First. "The law is pretty well settled that * * * Refunds of taxes erroneously and illegally collected constitute taxable income. * * *" Universal, Inc., v. Commissioner, 7 Cir., 109 F.2d 616, 617. See also Nash v. Commissioner, 7 Cir., 88 F.2d 477 and Bimberg v. Helvering, 2 Cir., 126 F.2d 412. So far as I know, the rule of these cases has not been expressly rejected by any court decision.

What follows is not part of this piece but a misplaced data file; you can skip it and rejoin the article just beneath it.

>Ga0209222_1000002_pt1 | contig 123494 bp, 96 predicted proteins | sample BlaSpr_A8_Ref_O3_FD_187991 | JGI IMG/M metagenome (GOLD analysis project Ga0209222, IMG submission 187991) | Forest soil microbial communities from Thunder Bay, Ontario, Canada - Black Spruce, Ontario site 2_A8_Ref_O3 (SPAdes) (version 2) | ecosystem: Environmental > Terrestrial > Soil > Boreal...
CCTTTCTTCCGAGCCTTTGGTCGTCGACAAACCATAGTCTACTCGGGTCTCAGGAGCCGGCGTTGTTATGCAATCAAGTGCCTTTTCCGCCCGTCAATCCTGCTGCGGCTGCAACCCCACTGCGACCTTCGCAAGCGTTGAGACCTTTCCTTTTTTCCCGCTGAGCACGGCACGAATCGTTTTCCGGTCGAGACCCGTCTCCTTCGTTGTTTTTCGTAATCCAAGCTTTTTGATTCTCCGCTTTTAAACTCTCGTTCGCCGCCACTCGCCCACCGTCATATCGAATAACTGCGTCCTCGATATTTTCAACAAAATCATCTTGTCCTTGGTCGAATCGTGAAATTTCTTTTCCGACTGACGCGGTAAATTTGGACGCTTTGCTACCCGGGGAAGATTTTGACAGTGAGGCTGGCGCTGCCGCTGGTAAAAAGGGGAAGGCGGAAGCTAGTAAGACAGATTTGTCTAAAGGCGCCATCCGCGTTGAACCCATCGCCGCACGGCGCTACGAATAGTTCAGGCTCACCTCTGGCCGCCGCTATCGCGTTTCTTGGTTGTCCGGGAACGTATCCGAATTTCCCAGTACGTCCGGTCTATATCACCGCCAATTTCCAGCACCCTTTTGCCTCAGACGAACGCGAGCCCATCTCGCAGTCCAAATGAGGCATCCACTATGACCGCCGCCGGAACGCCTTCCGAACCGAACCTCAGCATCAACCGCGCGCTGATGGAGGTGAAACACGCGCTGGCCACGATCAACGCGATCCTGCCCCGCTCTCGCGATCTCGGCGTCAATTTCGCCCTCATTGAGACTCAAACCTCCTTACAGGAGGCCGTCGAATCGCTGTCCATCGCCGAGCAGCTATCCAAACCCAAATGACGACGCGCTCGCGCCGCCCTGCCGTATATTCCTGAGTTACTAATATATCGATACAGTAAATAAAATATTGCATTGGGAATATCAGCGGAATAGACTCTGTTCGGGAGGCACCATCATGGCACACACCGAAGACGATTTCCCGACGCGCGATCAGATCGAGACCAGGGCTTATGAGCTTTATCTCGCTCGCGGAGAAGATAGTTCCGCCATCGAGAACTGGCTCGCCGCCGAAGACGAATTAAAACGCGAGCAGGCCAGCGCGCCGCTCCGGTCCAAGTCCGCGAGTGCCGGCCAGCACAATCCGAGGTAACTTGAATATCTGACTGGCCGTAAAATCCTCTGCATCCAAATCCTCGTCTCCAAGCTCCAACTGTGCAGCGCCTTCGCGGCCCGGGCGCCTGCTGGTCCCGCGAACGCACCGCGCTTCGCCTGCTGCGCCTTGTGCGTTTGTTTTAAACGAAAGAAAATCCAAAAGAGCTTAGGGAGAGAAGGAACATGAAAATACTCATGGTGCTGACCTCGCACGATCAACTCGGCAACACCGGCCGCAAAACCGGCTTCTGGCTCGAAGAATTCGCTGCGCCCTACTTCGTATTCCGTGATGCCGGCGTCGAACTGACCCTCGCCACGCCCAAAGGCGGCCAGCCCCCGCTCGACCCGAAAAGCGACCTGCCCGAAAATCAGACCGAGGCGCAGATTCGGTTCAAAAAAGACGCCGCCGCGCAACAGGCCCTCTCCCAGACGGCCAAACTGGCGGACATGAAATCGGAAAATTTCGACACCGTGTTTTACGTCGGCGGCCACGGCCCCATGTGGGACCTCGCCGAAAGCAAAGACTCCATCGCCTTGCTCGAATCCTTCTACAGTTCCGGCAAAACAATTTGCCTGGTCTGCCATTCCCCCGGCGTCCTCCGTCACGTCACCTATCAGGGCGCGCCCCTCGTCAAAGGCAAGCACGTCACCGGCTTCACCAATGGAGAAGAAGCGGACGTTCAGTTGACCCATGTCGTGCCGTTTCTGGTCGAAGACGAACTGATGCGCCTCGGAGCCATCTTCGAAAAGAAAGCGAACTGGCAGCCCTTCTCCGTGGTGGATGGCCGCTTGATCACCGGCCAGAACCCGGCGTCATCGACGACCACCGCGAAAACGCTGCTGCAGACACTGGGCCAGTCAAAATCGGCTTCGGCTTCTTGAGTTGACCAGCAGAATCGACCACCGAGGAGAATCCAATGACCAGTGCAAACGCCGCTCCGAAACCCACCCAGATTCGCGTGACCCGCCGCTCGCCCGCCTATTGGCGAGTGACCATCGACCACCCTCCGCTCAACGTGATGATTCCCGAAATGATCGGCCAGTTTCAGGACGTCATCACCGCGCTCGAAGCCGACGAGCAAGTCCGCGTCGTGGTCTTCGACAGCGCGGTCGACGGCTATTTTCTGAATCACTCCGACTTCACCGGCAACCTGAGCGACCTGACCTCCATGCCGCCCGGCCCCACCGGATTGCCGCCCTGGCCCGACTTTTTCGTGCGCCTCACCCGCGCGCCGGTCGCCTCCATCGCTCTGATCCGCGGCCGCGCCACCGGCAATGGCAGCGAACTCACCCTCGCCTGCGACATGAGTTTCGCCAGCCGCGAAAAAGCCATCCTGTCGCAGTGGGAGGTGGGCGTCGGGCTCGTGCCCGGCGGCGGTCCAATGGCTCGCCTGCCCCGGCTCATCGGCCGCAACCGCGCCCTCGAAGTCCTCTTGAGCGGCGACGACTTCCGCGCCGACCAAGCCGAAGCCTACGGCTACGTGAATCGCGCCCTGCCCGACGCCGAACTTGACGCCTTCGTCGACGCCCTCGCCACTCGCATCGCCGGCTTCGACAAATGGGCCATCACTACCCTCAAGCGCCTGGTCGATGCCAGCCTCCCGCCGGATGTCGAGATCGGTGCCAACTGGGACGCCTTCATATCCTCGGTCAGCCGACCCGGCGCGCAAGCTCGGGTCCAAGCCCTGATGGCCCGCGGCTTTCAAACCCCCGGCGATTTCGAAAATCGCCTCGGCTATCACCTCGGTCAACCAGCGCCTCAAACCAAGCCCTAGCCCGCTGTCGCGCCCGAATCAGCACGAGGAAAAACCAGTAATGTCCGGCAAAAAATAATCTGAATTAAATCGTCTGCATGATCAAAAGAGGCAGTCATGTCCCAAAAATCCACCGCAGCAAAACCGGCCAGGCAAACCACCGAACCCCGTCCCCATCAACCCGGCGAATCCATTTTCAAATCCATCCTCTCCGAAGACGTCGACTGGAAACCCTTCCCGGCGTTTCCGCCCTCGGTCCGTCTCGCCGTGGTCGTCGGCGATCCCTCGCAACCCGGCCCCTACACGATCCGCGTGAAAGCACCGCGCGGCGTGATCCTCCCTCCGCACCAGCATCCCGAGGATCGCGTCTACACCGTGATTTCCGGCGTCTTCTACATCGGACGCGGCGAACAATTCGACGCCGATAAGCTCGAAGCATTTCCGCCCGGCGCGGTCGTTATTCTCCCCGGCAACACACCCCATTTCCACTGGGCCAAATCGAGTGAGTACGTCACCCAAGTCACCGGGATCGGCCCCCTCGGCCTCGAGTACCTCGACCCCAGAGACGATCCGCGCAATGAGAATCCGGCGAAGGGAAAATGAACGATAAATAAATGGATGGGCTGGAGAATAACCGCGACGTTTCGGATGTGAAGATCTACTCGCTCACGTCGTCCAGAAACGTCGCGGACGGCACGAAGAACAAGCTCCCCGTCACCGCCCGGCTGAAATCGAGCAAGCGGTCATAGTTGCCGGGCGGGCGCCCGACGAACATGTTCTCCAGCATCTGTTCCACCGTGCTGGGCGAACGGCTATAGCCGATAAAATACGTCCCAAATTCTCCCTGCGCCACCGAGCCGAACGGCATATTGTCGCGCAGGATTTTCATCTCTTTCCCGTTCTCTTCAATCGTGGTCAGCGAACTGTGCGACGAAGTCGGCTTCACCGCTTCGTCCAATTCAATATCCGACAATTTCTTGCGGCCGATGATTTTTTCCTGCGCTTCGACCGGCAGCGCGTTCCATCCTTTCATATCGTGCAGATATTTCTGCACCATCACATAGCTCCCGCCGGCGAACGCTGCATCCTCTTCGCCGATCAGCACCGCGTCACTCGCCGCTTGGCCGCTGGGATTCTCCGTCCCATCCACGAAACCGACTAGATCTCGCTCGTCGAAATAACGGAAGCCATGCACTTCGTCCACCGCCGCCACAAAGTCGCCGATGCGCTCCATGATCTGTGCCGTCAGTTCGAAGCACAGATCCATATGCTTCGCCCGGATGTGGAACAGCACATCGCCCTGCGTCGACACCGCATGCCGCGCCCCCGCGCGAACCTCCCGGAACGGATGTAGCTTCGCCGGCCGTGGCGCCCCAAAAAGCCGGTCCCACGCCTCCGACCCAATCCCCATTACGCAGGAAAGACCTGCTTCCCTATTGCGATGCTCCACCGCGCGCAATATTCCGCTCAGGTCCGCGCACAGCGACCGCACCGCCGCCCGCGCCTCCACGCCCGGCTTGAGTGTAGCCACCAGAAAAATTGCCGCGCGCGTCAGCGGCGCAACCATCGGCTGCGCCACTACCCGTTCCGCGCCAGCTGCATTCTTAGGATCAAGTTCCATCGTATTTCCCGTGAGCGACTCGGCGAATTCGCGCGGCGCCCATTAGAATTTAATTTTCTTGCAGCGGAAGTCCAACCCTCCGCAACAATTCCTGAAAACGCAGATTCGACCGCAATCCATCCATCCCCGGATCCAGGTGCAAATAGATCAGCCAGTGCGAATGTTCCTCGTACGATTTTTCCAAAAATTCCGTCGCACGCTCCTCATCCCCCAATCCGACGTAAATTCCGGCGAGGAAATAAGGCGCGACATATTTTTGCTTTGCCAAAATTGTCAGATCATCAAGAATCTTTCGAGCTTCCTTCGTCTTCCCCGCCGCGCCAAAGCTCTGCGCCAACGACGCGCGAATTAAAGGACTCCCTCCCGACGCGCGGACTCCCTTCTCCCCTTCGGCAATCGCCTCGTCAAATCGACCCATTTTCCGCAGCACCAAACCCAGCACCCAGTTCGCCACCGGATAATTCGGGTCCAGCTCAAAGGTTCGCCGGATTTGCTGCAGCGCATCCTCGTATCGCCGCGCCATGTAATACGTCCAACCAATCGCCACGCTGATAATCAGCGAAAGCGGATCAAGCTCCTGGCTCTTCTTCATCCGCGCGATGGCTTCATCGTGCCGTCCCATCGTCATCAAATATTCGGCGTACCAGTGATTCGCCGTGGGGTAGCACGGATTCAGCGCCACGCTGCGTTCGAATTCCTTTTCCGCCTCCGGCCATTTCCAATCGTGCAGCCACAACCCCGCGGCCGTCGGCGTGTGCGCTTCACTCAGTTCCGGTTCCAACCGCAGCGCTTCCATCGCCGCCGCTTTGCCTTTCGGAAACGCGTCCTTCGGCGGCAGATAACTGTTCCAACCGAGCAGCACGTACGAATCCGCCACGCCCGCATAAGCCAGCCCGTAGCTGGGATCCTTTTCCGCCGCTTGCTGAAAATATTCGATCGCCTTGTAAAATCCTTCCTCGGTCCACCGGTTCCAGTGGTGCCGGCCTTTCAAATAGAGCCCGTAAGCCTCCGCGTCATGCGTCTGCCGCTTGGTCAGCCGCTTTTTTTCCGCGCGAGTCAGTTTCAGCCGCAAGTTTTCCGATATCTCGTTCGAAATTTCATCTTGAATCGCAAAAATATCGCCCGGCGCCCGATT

The plaintiff contends that the payment of the excise taxes resulted in an impairment of its capital and that the exaction was in the nature of a trespass. The Board of Tax Appeals in a group of recently decided cases conceded as much but held that the subsequent refund was income, for the reason that "by the prior deduction of the amount of loss from taxable income the taxpayer has already had, for income tax purposes, a recoupment of the capital out of taxable income. Any further recovery is accordingly in the nature of a replacement of taxable income and, being in excess of the reduced cost of the capital asset, is equivalent to gain to the taxpayer." Estate of James N. Collins v. Commissioner, 46 B.T.A. 765, 769; John V. Dobson v. Commissioner, 46 B.T.A. 770. See also Houbigant, Inc., v. Commissioner, 31 B.T.A. 954. These cases held in effect that the money, upon its return, has lost its character as capital. This Court, in Philadelphia National Bank v. Rothensies, 43 F.Supp. 923 (a recovery of a bad debt case), took a somewhat different view and held that, although the money taken by the government remained capital even upon its return, the taxpayer, by claiming and receiving a benefit in respect of the loss in the form of a deduction in its income tax, had voluntarily consented that it be taxed as income in the event of its return, regardless of its nature. It does not matter which theory be accepted; whether the recovery be taxable as income or, by waiver or implied consent as capital, the result is the same.